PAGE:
According to federal data, 385,000 working-age Michigan residents receive some sort of disability benefits, totaling $425 million per month, Selweski writes. Gary Kozma, a Michigan attorney who specializes in disability cases, said many older, rural unskilled people with debilitating health problems that can’t find work view disability almost as early retirement.
That's true in Northern Michigan, where "a surprising number of desperate workers have turned to Social Security disability benefits to earn a livelihood," Selweski writes. "Many don’t expect to return to the job market, unless federal investigators throw them off disability rolls. In some counties, rates of poverty and disability hover around 15 to 20 percent, raising questions about whether a some portion of working-age residents apply for disability as much from despair that they will ever land another job as from physical necessity." (Bridge graphic: Disability in Michigan)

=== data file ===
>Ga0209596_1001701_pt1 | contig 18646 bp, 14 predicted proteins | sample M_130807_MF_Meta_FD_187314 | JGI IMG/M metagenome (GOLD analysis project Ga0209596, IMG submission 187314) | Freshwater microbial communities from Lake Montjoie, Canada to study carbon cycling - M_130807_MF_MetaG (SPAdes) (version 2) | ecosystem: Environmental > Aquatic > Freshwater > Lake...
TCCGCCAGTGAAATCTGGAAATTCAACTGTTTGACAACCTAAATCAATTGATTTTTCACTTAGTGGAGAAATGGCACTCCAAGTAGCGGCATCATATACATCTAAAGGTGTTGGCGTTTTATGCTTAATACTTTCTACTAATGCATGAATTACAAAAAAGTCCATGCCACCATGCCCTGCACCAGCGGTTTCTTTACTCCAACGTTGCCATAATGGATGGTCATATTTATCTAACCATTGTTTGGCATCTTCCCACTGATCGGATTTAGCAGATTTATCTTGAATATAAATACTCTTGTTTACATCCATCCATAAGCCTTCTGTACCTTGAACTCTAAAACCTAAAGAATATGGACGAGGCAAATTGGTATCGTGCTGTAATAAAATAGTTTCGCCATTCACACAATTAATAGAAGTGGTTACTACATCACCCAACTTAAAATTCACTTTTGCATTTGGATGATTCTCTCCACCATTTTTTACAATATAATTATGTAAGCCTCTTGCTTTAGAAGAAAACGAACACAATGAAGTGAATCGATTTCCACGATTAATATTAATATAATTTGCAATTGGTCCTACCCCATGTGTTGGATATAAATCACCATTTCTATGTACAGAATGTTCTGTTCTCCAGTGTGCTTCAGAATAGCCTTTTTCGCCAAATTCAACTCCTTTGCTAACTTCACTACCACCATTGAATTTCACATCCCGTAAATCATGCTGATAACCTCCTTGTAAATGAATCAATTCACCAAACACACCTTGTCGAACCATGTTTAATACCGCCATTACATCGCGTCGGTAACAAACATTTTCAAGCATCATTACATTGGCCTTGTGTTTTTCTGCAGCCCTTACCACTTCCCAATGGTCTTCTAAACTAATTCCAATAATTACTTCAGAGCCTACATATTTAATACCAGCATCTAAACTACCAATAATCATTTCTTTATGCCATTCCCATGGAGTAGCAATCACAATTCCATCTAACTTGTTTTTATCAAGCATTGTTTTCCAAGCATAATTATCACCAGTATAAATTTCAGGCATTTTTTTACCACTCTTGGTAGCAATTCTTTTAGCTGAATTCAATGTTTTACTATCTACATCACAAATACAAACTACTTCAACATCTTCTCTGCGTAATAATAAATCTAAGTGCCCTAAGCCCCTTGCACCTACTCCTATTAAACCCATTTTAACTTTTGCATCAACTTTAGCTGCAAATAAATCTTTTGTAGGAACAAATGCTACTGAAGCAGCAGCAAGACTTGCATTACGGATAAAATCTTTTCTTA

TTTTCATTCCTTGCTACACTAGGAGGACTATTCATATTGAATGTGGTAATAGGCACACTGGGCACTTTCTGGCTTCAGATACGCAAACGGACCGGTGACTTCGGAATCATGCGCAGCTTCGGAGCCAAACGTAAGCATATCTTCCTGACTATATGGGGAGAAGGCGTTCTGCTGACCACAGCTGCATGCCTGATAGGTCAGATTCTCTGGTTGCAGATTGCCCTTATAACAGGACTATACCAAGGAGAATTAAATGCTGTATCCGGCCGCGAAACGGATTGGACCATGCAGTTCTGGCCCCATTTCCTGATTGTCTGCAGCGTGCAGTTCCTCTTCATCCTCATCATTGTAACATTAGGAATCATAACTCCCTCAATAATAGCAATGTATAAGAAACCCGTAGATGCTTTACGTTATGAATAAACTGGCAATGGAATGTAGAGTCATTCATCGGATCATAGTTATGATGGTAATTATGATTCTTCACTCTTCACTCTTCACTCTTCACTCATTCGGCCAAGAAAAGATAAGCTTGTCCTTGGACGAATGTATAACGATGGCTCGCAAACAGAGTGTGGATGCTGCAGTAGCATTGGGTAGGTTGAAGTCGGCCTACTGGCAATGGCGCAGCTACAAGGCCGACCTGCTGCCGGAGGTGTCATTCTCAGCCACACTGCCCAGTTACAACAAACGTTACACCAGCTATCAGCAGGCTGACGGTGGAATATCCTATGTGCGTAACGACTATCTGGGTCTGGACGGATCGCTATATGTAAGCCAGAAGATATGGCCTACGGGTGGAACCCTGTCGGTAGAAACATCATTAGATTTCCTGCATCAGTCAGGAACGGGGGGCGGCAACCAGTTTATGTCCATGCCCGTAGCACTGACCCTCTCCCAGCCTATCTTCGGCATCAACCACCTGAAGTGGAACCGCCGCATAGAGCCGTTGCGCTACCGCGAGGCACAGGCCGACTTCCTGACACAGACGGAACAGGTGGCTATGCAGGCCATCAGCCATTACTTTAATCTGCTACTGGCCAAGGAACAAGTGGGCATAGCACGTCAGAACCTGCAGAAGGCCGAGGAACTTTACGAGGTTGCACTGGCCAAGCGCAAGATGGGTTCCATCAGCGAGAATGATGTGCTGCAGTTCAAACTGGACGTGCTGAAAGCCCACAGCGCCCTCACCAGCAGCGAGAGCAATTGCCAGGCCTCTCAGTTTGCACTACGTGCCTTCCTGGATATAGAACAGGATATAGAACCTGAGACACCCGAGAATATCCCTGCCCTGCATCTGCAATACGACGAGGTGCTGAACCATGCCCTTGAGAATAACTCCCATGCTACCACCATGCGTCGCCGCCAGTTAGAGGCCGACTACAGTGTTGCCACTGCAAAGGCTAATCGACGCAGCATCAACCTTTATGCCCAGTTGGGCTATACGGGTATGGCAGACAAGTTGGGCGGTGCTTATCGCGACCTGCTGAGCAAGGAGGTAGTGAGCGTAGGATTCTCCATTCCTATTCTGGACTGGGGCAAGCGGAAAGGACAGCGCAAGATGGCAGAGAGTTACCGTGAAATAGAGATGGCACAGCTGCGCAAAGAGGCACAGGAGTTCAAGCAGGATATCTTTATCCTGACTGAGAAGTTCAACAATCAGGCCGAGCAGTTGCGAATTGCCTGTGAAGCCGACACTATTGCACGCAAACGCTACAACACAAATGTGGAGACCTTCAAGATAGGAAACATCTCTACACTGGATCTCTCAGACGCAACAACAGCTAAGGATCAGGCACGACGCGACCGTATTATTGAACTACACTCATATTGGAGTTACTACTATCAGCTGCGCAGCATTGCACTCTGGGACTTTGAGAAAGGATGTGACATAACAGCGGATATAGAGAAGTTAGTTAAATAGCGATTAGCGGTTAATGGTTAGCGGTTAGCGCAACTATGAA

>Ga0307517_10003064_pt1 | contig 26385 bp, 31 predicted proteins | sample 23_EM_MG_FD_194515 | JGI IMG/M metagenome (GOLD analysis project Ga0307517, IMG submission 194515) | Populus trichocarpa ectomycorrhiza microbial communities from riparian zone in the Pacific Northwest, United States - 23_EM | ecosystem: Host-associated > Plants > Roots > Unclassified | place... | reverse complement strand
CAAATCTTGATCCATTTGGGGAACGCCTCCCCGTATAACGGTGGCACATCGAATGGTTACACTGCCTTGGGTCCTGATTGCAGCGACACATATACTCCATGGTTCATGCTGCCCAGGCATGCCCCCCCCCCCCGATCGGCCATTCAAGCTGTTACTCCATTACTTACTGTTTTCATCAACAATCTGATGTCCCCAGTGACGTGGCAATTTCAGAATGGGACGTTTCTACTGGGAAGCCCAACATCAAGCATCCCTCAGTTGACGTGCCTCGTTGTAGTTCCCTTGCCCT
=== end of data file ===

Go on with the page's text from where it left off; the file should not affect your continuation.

"With jobs in manufacturing, construction and similar manual labor beyond their reach, these economic outcasts also held little chance of landing employment in the region’s fragile retail sector or service industries," he writes. "Armed with a high school diploma or less, they were unlikely to find office work. So, they turned to the Social Security system’s disability insurance."